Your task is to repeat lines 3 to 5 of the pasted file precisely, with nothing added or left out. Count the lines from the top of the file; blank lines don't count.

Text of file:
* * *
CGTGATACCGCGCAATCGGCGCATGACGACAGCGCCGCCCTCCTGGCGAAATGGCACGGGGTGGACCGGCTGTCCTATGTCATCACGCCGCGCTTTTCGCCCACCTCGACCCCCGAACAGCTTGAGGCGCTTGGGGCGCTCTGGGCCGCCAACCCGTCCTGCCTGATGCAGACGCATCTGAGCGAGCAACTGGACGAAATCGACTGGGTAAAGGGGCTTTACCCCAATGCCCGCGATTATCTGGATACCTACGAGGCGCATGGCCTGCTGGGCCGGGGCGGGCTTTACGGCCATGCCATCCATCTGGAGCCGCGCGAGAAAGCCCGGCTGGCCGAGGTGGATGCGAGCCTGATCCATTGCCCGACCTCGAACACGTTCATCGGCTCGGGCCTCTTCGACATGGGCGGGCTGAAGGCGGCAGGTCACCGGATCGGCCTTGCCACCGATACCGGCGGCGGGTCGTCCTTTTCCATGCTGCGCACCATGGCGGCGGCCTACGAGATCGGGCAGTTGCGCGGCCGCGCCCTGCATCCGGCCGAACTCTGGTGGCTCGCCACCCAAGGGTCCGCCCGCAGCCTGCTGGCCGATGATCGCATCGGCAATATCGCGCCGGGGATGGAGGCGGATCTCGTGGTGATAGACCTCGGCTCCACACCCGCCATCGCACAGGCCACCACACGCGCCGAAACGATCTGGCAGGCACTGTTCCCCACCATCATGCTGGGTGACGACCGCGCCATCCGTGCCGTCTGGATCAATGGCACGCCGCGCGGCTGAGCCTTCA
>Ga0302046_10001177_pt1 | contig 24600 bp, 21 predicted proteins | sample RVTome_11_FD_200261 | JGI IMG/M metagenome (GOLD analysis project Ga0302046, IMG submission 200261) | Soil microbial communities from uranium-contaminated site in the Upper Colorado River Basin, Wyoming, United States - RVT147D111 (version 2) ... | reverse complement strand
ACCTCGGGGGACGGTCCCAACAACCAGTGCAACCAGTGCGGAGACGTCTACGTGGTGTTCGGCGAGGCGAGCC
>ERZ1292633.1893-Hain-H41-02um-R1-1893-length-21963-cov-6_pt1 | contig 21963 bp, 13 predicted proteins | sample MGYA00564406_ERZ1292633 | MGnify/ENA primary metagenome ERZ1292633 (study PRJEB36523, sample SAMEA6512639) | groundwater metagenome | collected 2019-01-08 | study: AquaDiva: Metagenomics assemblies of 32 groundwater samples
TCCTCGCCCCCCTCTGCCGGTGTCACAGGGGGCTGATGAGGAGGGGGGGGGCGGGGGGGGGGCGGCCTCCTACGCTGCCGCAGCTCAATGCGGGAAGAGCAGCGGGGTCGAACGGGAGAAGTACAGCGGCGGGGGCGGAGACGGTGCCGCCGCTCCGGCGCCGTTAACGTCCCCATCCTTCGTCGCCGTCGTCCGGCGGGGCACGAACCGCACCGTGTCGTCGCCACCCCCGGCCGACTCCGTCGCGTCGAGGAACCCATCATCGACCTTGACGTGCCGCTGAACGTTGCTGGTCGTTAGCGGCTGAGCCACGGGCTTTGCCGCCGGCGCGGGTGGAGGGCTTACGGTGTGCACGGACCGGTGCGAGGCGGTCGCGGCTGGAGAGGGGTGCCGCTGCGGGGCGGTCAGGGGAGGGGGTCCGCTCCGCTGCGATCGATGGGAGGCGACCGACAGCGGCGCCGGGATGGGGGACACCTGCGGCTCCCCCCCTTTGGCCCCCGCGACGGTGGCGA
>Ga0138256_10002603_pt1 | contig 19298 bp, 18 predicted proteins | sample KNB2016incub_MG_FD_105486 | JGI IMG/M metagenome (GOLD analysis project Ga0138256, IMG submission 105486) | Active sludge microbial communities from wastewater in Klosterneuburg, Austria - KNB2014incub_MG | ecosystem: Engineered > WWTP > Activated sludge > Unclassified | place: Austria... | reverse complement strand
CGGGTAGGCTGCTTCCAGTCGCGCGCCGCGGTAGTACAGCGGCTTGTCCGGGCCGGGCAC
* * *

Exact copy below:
ACCTCGGGGGACGGTCCCAACAACCAGTGCAACCAGTGCGGAGACGTCTACGTGGTGTTCGGCGAGGCGAGCC
>ERZ1292633.1893-Hain-H41-02um-R1-1893-length-21963-cov-6_pt1 | contig 21963 bp, 13 predicted proteins | sample MGYA00564406_ERZ1292633 | MGnify/ENA primary metagenome ERZ1292633 (study PRJEB36523, sample SAMEA6512639) | groundwater metagenome | collected 2019-01-08 | study: AquaDiva: Metagenomics assemblies of 32 groundwater samples
TCCTCGCCCCCCTCTGCCGGTGTCACAGGGGGCTGATGAGGAGGGGGGGGGCGGGGGGGGGGCGGCCTCCTACGCTGCCGCAGCTCAATGCGGGAAGAGCAGCGGGGTCGAACGGGAGAAGTACAGCGGCGGGGGCGGAGACGGTGCCGCCGCTCCGGCGCCGTTAACGTCCCCATCCTTCGTCGCCGTCGTCCGGCGGGGCACGAACCGCACCGTGTCGTCGCCACCCCCGGCCGACTCCGTCGCGTCGAGGAACCCATCATCGACCTTGACGTGCCGCTGAACGTTGCTGGTCGTTAGCGGCTGAGCCACGGGCTTTGCCGCCGGCGCGGGTGGAGGGCTTACGGTGTGCACGGACCGGTGCGAGGCGGTCGCGGCTGGAGAGGGGTGCCGCTGCGGGGCGGTCAGGGGAGGGGGTCCGCTCCGCTGCGATCGATGGGAGGCGACCGACAGCGGCGCCGGGATGGGGGACACCTGCGGCTCCCCCCCTTTGGCCCCCGCGACGGTGGCGA